Phillips said John Anderson, who ran for president as an Independent in 1980, was the first politician who inspired him. When he told that to his grandmother, she firmly told him which party he was to favor. “So Dear Abby anointed me a Democrat when I was 11,” Phillips said.

The family instilled in Phillips a deep sense of duty to community, and he volunteered as a kid, but they were also dedicated business owners with an eye on the bottom line. Phillips got his MBA at the University of Minnesota and eventually became the CEO of his family’s company.

“We see business as a means to an end, with the end being sharing our success with our employees and community,” he said. “Philanthropy is probably our true family business now.”

It was Phillips’ great-grandfather Jay who told him, “Money is like manure; if you stack it up, it stinks. Spread it around and it fertilizes.”

Phillips pays his workers at Penny’s $15 an hour, but does not provide health care because it would cause him to lose money. He doesn’t favor the city’s mandatory $15 wage either, because it’s a nuanced issue.

“It’s in the best interests of this country to elevate the most disenfranchised among us,” Phillips said. “When a municipality looks to legislate a minimum wage that high on an island, my fear as a business owner is that it will lead to inefficiencies that will cause shorter hours, fewer workers or migration away to a few blocks away in Golden Valley. I’m trying to be a voice of reason, and that means there is a lot of ‘Yes, but …’ ”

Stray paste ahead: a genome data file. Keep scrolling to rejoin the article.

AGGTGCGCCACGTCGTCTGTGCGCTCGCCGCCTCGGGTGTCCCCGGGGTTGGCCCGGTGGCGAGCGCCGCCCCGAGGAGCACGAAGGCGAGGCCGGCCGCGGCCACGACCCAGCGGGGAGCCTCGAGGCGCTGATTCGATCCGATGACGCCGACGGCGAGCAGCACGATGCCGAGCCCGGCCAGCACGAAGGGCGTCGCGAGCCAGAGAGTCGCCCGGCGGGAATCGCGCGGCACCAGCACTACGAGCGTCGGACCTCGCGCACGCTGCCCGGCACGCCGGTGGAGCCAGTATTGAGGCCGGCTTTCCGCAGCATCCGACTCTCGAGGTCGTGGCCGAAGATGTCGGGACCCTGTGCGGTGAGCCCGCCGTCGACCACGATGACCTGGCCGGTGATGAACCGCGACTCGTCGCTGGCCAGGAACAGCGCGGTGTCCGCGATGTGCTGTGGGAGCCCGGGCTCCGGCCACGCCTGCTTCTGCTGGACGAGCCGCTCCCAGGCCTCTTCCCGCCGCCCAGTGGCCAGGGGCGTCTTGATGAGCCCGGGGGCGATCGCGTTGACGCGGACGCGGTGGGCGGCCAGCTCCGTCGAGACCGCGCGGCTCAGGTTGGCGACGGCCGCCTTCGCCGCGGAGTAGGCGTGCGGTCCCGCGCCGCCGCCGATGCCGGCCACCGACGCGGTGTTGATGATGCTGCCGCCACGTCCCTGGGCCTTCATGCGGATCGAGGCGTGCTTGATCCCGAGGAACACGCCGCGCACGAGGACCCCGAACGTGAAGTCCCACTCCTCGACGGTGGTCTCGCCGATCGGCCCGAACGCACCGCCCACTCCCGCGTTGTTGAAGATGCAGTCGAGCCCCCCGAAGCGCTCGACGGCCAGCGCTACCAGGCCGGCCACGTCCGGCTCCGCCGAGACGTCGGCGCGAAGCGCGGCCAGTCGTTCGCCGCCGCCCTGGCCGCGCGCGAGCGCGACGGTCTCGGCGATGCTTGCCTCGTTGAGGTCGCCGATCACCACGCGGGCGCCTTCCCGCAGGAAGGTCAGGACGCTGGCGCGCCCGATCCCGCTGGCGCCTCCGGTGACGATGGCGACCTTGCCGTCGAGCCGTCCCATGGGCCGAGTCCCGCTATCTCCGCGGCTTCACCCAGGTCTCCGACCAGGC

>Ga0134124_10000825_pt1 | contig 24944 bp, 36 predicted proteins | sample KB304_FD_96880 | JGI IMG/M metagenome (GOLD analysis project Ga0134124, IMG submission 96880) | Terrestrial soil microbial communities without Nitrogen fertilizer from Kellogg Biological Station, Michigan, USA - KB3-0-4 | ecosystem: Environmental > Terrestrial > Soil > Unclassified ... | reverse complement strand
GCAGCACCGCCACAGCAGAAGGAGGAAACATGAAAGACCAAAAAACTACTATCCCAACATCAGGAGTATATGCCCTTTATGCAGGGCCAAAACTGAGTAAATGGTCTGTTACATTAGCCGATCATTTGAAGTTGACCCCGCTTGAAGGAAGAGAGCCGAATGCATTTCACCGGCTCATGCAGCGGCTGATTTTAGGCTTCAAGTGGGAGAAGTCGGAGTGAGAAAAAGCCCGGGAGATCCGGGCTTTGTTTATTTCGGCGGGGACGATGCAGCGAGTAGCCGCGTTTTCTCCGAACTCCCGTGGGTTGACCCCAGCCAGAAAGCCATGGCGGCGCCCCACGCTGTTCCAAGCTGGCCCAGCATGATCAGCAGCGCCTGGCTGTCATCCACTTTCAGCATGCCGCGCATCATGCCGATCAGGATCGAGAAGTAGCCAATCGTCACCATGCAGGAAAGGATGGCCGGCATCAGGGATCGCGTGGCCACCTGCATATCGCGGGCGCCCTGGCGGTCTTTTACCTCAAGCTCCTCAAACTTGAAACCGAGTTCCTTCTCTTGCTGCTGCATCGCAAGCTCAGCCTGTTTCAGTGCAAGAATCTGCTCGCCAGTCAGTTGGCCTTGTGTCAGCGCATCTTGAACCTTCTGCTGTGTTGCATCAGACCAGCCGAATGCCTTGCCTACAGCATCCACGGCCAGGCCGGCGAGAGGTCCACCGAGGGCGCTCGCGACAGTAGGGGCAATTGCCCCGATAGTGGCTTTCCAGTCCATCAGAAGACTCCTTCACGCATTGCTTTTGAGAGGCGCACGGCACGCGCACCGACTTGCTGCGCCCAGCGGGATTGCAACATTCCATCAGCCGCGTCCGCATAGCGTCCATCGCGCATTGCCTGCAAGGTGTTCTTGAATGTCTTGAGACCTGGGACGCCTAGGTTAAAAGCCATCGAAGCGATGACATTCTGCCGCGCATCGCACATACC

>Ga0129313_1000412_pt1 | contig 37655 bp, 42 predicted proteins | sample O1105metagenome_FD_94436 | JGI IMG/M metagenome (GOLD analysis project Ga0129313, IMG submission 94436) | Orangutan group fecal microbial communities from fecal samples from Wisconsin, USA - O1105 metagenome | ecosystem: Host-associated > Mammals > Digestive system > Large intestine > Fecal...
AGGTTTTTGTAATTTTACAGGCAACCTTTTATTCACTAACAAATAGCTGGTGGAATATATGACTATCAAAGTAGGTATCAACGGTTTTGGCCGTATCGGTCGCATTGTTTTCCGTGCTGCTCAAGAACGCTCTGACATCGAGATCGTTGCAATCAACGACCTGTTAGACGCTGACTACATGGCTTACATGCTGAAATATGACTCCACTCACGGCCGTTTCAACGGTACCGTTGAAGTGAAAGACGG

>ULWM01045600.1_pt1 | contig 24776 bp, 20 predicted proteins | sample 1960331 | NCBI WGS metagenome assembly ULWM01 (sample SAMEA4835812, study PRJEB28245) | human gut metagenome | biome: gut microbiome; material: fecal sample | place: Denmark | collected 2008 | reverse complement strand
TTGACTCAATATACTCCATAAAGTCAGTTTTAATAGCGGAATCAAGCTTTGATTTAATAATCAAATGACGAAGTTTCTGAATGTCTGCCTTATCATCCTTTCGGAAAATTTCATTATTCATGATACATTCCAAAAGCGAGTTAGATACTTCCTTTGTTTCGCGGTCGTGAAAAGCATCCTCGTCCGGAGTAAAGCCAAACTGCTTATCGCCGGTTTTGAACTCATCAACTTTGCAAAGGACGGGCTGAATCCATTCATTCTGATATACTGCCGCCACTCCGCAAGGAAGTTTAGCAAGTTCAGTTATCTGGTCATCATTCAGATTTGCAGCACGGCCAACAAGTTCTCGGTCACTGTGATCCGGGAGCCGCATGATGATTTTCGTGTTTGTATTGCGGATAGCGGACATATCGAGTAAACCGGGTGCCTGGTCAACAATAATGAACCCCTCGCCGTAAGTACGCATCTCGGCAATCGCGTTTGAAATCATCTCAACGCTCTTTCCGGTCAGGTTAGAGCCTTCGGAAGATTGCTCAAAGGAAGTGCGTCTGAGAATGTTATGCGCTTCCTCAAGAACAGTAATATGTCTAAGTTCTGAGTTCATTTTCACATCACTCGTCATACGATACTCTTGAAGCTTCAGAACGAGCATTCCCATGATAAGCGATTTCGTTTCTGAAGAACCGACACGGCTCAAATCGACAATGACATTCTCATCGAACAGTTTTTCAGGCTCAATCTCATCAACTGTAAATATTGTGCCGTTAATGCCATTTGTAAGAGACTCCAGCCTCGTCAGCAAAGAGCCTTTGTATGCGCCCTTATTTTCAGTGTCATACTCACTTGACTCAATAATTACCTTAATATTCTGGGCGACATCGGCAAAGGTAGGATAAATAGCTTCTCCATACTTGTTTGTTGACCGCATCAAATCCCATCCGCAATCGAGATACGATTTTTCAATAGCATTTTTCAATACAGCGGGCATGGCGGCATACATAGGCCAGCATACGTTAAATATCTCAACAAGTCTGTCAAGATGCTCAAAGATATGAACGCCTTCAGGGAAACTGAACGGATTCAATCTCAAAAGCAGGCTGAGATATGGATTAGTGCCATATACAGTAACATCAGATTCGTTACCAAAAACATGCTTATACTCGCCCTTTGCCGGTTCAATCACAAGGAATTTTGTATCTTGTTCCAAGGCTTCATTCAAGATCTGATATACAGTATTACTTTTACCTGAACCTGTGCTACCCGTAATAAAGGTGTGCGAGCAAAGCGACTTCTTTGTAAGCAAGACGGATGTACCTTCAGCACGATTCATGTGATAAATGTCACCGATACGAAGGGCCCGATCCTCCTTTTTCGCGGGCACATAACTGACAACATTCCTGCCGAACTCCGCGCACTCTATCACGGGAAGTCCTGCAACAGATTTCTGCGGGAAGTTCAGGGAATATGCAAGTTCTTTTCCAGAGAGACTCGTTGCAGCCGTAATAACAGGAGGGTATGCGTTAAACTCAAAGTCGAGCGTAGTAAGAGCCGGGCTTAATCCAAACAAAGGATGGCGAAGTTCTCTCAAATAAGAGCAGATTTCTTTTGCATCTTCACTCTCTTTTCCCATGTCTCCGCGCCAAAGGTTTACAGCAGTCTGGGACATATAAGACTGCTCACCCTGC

While the Third District has been dominated by Republican representatives, it went for Barack Obama twice and chose Hillary Clinton over Donald Trump. Phillips sees an opening, particularly after Paulsen voted for a House health care bill that would have negatively affected the district.

Phillips, who once served on Allina Health’s board, believes in viable private health insurance options but also thinks patients should be allowed to choose a public option to ensure care.

“I believe health care is a right,” he said.

Unlike a lot of candidates, Phillips doesn’t say he’s going to Washington to run government like a business. He will bring business instincts and fiscal responsibility, but he said CEOs who try to order edicts from above soon learn “that we have a democratic system that is specifically designed to prevent that.”

At the market, two women chatted with Phillips about their fears involving the current administration and thanked him for being visible. Phillips asked vendors about their businesses and complimented them on their marketing skills. He noted that the owner of the honey he bought had put his first name and telephone number on the jar.

“This is great, just great,” Phillips said with admiration. “You know I’m going to call the guy. You know I will.”

By  Jon Tevlin

Click here to read the original article in the Star Tribune (8/5/17).